Nutrition and aging
In addition to exercise, what and how you eat can impact your longevity in a big way (Fontana, 2015).
Taking a simple view of it, eating too much (and too often) greatly increases weight accumulation and adiposity. Over time, this contributes to increased inflammation, and risk of cardiovascular and metabolic disease.
All of which damage your cells, expediting the aging process.
Contrary to eating too much, consuming inadequate nutrients can also cause a loss of cellular function and decline in cell health. If unaddressed, this can contribute a variety of age-related diseases, while accelerating age related declines in mental and physical capacity.
All of which indicates that if you want to live as long as possible, you should avoid eating too much junk food, and build your diet around whole grains, vegetables, seeds, nuts, poultry, meat, and fruit.
Fasting and longevity
And lastly, we have fasting.
Over the last few years we have seen intermittent fasting become all the rage amongst health enthusiasts as a way to improve health, promote weight loss, and promote longevity – and evidence would suggest that it is a worthwhile pursuit.
Research has indicated that fasting can improve the health and function of your cardiovascular and metabolic systems, and prevent cellular dysregulation. Combined, this means a reduced risk of heart disease, diabetes, and cancer (Goldhamer, 2002; Horne, 2013; Brandhorst, 2016).
And this is the result of a cellular process known as autophagy (Bagherniya, 2018).
Autophagy describes the process by which old and damaged cells are broken down and used to create new healthy cells.
These cells function much better than their older counterparts, which improves health. Also, because they are ‘younger’, they are also less likely to become cancerous and start replicating uncontrollably.
With this in mind, when you fast, you starve your body of nutrients. To accommodate this lack of nutrients, your body then upregulates autophagy so that it can create new cells as normal, albeit by using old and damaged cells instead of nutrients from food.
By causing improvements in cell health throughout your body, fasting essentially slows down aging at a cellular level (Hansen, 2018).
Practically, this would suggest that if you want to live longer, practicing intermittent fasting daily would be a good idea. Similarly, partaking in 2-3 longer fasts (i.e. 2-5 days) per year might also be a good option.
Related Article: Prolonged Fasting for Health & Longevity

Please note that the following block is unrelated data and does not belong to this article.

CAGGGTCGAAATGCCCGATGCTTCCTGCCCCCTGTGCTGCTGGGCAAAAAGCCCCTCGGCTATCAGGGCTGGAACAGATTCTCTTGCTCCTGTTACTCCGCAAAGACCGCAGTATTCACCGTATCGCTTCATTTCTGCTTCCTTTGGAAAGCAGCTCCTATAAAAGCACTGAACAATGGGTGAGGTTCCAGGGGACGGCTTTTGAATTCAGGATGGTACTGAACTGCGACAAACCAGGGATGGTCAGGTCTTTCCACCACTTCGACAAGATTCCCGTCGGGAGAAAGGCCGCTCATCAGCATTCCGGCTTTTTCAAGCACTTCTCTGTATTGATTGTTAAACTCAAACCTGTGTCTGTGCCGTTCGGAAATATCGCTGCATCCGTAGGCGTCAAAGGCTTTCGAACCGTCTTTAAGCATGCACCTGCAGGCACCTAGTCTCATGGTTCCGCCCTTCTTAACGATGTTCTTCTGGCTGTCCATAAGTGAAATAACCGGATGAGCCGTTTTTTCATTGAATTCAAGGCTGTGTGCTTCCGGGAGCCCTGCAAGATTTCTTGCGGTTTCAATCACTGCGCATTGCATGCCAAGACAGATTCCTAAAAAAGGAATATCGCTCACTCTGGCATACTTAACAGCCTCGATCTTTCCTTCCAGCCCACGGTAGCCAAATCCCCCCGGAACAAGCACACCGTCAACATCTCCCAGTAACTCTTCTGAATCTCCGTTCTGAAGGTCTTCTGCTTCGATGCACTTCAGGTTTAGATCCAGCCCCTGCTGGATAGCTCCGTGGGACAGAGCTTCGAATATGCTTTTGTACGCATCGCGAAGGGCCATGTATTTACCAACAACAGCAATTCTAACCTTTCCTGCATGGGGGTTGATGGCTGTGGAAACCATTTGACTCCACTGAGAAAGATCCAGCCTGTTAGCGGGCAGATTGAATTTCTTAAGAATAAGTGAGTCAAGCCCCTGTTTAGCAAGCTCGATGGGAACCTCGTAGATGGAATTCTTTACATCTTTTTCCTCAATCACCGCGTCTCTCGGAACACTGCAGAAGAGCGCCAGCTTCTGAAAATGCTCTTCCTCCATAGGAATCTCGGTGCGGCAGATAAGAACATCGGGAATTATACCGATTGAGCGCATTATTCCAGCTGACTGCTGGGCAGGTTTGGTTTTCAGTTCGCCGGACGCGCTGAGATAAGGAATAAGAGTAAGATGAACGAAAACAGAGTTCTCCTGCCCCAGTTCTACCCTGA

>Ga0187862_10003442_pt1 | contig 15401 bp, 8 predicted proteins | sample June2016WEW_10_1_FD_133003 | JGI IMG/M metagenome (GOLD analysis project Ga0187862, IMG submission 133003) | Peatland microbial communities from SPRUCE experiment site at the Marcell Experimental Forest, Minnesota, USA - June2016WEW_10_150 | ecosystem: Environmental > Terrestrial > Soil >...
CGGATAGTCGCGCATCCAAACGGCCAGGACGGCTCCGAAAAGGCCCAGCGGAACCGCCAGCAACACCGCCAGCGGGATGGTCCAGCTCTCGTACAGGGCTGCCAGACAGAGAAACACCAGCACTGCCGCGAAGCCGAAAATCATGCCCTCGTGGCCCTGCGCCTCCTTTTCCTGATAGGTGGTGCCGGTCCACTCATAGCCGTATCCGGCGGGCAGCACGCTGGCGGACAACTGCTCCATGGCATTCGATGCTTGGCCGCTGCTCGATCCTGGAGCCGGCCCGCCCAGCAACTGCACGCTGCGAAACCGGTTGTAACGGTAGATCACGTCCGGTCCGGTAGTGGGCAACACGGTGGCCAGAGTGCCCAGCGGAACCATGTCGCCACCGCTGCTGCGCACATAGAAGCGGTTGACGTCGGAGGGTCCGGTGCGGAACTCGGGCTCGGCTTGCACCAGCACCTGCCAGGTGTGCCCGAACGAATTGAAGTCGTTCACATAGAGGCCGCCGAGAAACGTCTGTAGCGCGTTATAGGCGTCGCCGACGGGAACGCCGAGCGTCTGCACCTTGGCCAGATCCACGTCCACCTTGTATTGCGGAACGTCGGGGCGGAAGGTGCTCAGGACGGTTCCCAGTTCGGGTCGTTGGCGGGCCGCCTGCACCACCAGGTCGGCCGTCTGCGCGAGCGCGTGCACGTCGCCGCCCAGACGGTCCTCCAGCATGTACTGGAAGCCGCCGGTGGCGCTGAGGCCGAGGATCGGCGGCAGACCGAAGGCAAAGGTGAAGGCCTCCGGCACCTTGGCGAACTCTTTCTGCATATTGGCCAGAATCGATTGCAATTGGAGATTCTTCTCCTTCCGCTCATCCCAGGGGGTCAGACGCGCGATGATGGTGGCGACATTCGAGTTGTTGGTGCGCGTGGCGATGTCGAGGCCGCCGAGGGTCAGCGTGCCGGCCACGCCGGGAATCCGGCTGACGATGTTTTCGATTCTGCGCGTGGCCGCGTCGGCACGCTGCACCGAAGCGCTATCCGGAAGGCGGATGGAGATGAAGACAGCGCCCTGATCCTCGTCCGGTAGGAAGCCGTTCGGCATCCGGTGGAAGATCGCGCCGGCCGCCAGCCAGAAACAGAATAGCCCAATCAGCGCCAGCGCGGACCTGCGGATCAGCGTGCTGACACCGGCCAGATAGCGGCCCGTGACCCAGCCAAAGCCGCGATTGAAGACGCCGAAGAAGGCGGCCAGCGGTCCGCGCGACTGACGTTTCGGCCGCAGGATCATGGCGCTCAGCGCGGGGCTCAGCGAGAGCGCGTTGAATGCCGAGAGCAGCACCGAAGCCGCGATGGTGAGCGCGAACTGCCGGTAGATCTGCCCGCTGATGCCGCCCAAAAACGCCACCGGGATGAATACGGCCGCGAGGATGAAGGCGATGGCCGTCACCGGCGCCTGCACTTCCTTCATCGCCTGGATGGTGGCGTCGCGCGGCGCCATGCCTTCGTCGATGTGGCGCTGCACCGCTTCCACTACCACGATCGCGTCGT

Your genes have an inherent impact on your susceptibility to disease and other age-related declines in health and function – but they do not work alone.
In fact, I would argue that your lifestyle plays an even bigger role.
With that in mind, taking control of your life and ensuring you are doing everything you can to optimize your health is integral to living as long as possible. So, what are you waiting for?
Martin, George M., Aviv Bergman, and Nir Barzilai. “Genetic determinants of human health span and life span: progress and new opportunities.” PLoS genetics 3.7 (2007): e125.
Sebastiani, Paola, et al. “Four genome-wide association studies identify new extreme longevity variants.” Journals of Gerontology Series A: Biomedical Sciences and Medical Sciences 72.11 (2017): 1453-1464.
University of Rochester. “‘Longevity gene’ responsible for more efficient DNA repair.” ScienceDaily. ScienceDaily, 23 April 2019. <www.sciencedaily.com/releases/2019/04/190423133511.htm>.
Gremeaux, Vincent, et al. “Exercise and longevity.” Maturitas 73.4 (2012): 312-317.
Pedersen, Bente Klarlund. “Which type of exercise keeps you young?.” Current Opinion in Clinical Nutrition & Metabolic Care 22.2 (2019): 167-173.
Fontana, Luigi, and Linda Partridge. “Promoting health and longevity through diet: from model organisms to humans.” Cell 161.1 (2015): 106-118.
Goldhamer, Alan C., et al. “Medically supervised water-only fasting in the treatment of borderline hypertension.” The Journal of Alternative & Complementary Medicine 8.5 (2002): 643-650.
Horne, B. D., et al. “Randomized cross-over trial of short-term water-only fasting: metabolic and cardiovascular consequences.” Nutrition, Metabolism and Cardiovascular Diseases 23.11 (2013): 1050-1057.
Brandhorst, Sebastian, and Valter D. Longo. “Fasting and caloric restriction in cancer prevention and treatment.” Metabolism in Cancer. Springer, Cham, 2016. 241-266.
Bagherniya, Mohammad, et al. “The effect of fasting or calorie restriction on autophagy induction: A review of the literature.” Ageing research reviews (2018).
Hansen, Malene, David C. Rubinsztein, and David W. Walker. “Autophagy as a promoter of longevity: insights from model organisms.” Nat Rev Mol Cell Biol 19.9 (2018): 579-593.